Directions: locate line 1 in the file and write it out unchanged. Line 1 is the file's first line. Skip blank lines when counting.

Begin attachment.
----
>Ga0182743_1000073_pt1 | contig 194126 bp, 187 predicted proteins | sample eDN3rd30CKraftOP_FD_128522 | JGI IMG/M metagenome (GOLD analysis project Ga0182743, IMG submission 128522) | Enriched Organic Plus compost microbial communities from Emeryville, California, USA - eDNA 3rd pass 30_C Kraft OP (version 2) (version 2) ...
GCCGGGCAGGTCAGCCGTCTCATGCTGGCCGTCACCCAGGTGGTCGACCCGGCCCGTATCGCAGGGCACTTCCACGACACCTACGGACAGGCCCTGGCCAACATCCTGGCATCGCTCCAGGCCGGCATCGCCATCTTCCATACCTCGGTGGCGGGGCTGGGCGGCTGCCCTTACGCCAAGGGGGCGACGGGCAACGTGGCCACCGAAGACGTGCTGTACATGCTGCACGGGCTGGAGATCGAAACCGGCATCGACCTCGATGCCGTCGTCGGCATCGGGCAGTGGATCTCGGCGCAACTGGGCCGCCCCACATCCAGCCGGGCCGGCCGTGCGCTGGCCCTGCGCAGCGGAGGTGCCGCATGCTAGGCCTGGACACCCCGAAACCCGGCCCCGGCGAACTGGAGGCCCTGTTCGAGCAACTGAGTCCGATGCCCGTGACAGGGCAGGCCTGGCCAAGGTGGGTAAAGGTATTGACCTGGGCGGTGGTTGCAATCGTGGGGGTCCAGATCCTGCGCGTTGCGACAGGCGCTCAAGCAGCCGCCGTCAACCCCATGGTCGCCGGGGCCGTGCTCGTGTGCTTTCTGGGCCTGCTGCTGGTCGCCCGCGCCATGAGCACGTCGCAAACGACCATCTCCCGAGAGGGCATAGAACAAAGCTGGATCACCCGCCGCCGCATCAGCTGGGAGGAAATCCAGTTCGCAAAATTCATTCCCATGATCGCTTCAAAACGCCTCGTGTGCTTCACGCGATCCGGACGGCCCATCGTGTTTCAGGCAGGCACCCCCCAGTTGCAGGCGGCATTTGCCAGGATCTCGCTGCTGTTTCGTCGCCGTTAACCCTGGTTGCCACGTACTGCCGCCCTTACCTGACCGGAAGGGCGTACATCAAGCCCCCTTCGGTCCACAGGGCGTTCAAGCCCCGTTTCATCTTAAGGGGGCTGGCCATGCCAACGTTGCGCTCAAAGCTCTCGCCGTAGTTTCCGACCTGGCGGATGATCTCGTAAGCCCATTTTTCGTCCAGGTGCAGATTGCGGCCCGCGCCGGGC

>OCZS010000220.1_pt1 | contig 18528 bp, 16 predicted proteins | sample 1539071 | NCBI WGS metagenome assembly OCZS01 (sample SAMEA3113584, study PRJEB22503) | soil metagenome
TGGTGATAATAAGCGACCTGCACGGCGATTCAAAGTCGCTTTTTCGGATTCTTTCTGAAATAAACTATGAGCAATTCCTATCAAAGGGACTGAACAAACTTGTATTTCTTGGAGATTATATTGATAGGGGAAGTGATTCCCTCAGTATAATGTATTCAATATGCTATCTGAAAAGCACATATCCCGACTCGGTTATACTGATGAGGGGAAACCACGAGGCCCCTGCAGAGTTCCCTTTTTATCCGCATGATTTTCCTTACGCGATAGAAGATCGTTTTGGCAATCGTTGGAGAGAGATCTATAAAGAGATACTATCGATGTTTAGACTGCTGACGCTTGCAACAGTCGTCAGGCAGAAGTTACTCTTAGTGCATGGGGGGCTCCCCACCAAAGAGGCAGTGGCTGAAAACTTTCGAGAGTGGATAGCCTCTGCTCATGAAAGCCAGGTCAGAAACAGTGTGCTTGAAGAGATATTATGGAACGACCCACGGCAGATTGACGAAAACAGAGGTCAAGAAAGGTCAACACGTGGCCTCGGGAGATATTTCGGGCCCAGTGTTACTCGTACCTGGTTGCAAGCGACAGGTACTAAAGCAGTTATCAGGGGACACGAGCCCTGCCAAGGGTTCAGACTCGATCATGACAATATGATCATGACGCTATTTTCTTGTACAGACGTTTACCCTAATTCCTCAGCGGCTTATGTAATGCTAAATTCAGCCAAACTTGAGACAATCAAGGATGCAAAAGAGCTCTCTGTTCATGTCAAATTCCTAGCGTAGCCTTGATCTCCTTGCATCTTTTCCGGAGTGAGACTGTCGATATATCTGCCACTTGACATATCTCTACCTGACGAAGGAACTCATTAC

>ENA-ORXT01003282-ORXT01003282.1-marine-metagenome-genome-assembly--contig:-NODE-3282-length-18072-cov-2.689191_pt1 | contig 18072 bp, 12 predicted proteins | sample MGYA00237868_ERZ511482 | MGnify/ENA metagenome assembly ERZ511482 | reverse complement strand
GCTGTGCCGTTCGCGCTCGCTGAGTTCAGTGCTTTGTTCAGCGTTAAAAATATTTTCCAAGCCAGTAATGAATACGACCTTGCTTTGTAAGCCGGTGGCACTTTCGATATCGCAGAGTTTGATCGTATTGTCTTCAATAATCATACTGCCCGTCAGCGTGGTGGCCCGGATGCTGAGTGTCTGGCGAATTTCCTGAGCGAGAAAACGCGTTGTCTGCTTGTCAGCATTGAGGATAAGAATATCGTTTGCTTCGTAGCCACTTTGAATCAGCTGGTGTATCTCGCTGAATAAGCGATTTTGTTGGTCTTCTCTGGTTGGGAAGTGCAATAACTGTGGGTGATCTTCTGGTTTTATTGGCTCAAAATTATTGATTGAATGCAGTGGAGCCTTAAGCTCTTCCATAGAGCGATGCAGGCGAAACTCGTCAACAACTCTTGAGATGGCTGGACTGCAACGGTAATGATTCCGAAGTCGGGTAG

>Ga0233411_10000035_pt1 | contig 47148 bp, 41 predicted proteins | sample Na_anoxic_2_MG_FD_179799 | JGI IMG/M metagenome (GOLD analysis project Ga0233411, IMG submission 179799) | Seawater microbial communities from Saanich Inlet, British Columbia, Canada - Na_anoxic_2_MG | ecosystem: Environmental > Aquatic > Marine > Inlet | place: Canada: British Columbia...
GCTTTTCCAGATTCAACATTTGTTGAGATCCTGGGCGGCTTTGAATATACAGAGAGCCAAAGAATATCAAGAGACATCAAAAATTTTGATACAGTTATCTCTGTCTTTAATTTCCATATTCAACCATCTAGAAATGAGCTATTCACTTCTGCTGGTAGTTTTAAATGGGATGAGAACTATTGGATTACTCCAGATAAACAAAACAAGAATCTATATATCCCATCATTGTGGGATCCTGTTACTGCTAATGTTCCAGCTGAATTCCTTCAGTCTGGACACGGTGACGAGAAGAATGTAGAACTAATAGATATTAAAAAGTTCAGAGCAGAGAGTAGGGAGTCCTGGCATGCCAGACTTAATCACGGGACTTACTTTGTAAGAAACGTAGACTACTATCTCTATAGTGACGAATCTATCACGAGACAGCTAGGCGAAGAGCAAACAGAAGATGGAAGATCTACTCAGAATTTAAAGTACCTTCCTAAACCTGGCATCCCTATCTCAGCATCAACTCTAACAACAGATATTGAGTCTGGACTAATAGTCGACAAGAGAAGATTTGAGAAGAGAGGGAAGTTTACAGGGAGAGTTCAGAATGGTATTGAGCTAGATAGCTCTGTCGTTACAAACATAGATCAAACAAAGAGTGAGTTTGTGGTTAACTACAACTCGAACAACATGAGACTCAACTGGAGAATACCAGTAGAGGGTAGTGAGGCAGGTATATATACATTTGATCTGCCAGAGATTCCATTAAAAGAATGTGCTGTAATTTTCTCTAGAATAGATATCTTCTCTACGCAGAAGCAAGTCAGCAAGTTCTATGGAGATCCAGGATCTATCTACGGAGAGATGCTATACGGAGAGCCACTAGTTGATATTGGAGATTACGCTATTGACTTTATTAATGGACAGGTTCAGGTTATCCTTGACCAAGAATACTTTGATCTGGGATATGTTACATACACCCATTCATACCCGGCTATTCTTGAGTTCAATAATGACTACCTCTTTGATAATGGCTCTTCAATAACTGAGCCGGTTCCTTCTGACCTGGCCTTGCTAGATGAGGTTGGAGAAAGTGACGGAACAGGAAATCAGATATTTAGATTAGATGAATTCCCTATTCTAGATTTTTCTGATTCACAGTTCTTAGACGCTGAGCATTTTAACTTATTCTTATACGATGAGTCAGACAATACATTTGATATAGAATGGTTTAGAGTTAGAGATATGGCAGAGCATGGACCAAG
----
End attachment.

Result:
>Ga0182743_1000073_pt1 | contig 194126 bp, 187 predicted proteins | sample eDN3rd30CKraftOP_FD_128522 | JGI IMG/M metagenome (GOLD analysis project Ga0182743, IMG submission 128522) | Enriched Organic Plus compost microbial communities from Emeryville, California, USA - eDNA 3rd pass 30_C Kraft OP (version 2) (version 2) ...